7 months ago

ECOBuilder-Specifiers Journal spring2018


FEATURE ARTICLE: THE NATIONAL INSULATION ASSOCIATION NIA Members…the preferred choice for your insulation projects The National Insulation Association (NIA) is advising why its members should be the preferred choice for specifiers looking for support in the design and delivery of their upcoming refurbishment and new build insulation projects on domestic, commercial and public sector buildings. NIA registered members have significant experience of working with energy suppliers, private and social housing managers, funders, builders, architects and other specifiers in delivering high quality energy efficiency schemes. The NIA’s membership includes the leading manufacturers/system suppliers and installers of cavity wall insulation, solid wall insulation (both external and internal), loft/ roof insulation, floor insulation and draught-proofing so we are able offer a one stop shop. The NIA and its members offer a range of support services to specifiers including: and customer care policies and procedures and financial viability. This provides specifiers and project managers with assurance and peace of mind when choosing an NIA member. “Along with our established Code of Professional Practice (CoPP) for domestic consumers, we also have a CoPP for our members operating in the new build and commercial markets designed to provide clients and specifiers in these sectors with additional reassurance by setting out the quality, standards and professionalism they can expect from an NIA registered member. The Solutions: With around a third of a buildings heat escaping through uninsulated walls, one of the most effective ways of reducing energy consumption is through wall insulation. Cavity Wall Insulation (CWI) involves the mechanical injection of a suitable insulant into the cavity, using a specified system designed to ensure a complete fill. The main materials used by NIA installers are Mineral Wool (Glass or Rock Wool), EPS Bead (Polystyrene bead) and PU Foam (Polyurethane Foam). CWI usually takes less than a day to install and, with all the work • Information, advice and guidance on funding opportunities. • Assistance with the design, specification and delivery of multi property, multi measure upgrades including bespoke solutions. • Access to a national network of qualified installers. • Issue expressions of interest and requests to tender for installation work to NIA members. • An online member directory via its website Neil Marshall, Chief Executive of the NIA commented: “Companies have to meet our strict membership criteria to join the NIA which includes appropriate levels of insurance, relevant accreditations and approvals, Health and Safety 72 SPECIFIERS JOURNAL - SPRING 2018 “We also get specifiers contacting us asking for help in finding insulation companies to carry out work on their behalf. To help with this we have an ‘expressions of interest and tender request’ service. Through this free service we will issue expressions of interest and tender requests to our members on behalf of specifiers and project managers which provide them with the benefit of avoiding the need to contact lots of different companies and therefore immediate, saving time and money.” done from outside the building, the disruption is minimal. For those buildings that do not have cavity walls - solid stone, pre-1944 timber frame and non-traditional, i.e. concrete construction - which lose more heat and energy than any other type of construction, other solutions are readily available. Solid Walls can be insulated with either Internal Wall Insulation (IWI), External Wall Insulation (EWI), or a combination of the two known as Hybrid Wall Insulation (HWI) and any option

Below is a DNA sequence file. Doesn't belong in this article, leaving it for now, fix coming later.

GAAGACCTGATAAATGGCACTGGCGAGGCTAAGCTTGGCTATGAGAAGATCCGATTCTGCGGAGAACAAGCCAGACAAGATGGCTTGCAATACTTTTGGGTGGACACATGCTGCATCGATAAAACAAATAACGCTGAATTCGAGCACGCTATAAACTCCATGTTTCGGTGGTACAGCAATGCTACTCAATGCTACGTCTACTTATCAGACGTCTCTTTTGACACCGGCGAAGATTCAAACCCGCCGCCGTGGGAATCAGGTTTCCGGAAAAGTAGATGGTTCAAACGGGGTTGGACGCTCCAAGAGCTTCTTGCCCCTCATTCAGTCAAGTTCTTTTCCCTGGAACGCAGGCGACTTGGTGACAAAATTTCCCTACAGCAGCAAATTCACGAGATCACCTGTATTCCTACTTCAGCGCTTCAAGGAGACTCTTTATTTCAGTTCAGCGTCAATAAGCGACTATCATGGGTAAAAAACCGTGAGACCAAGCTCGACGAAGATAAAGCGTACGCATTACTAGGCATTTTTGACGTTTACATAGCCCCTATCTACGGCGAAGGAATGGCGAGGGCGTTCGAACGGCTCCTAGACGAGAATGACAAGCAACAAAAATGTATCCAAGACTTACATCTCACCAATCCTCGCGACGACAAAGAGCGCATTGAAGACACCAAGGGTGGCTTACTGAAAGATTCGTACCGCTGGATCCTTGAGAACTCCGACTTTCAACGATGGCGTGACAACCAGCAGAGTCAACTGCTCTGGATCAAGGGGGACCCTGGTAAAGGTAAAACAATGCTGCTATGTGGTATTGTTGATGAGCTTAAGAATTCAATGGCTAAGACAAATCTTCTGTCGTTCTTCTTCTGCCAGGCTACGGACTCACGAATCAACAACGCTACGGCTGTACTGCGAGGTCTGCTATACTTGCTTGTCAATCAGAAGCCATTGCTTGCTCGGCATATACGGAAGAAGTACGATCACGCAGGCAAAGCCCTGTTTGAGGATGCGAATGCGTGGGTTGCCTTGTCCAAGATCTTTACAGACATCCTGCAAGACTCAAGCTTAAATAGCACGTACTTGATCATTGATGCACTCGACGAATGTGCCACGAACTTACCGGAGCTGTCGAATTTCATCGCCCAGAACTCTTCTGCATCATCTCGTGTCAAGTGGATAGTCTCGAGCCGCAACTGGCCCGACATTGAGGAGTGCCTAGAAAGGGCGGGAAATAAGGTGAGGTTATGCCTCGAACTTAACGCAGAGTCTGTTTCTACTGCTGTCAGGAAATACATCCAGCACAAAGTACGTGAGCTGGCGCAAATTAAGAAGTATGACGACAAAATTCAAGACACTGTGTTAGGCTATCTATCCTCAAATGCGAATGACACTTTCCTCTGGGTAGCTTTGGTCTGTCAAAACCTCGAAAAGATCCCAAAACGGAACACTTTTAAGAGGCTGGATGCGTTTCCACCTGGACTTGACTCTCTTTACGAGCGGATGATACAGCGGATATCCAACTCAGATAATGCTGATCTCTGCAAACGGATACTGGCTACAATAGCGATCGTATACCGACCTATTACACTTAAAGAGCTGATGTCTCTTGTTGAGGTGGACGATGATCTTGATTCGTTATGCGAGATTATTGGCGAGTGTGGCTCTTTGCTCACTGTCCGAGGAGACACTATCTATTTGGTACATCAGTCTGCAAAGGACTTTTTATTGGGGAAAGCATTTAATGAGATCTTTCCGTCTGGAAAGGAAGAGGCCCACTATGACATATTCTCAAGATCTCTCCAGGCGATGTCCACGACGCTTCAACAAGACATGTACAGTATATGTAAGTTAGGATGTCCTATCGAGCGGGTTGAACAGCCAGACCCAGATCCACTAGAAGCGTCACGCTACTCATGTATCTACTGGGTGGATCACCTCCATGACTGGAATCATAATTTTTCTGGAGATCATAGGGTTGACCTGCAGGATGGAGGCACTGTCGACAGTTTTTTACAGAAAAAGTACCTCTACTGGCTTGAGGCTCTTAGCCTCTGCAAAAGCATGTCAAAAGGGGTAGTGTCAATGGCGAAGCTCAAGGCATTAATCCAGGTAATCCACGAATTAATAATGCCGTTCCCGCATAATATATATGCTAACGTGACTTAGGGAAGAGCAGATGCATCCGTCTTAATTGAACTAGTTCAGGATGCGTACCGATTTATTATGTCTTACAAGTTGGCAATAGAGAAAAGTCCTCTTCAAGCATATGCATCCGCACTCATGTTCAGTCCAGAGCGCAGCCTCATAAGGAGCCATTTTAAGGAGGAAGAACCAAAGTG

will greatly increase comfort, while also reducing energy bills and the associated environmental impact. IWI typically consists of either dry lining in the form of flexible thermal linings available in 1 metre by 12.5 metre rolls, laminated insulating plasterboard (known as thermal board), or built-up systems with the insulation fitted into a studwork frame. EWI is a tried and tested method of upgrading the thermal performance and external appearance of properties which are literally transformed into warm, energy efficient and attractive homes and buildings. Improving appearance is of particular significance to many local authorities targeting housing projects in areas where they are looking to transform the street or block of flats raising residents’ morale and pride in their community. There are many benefits of EWI including the fact that no interior living space is lost, there is minimal disruption for the residents as the work can be carried out while they are in their homes, there are a wide range of decorative finishes and there is minimal maintenance required once installed. As much as a third of the heat could also be escaping through the roof of a property. Most loft insulation materials work by preventing the movement of heated air through the material. The recommended depth for loft insulation is 270 millimetres for glass wool, 250 millimetres for rock wool or 220 millimetres for cellulose. FEATURE ARTICLE: THE NATIONAL INSULATION ASSOCIATION days when they could be losing valuable heat, as the warm air builds up inside the property is leaking through gaps all of the time. This can have a profound effect, with a typical property losing up to 20% of its heat through air leakage. The Energy Saving Trust reports that by simply installing Cavity Wall Insulation (CWI) savings up to £225* per year can be made on energy bills. If the loft is currently uninsulated, insulation could save up to a further £225* a year – even if there is some loft insulation topping it up to 270mm could save money. The savings are even greater for insulating solid walls, up to £425* per year in a detached home! Draught-proofing windows and doors can also save up to £25* per year and when installed with other measures will greatly increase the comfort in a home. Draught-proofing properties should also be considered as uncontrolled leakage of air through gaps will result in unnecessary heat loss and discomfort to the occupants from draughts. One of these routes is through gaps around windows and doors, and draughtproofing can greatly reduce this leakage. It’s not just cold windy For more details on the help available please contact Bev Hodson on 01525383313 or email SPECIFIERS JOURNAL - SPRING 2018 73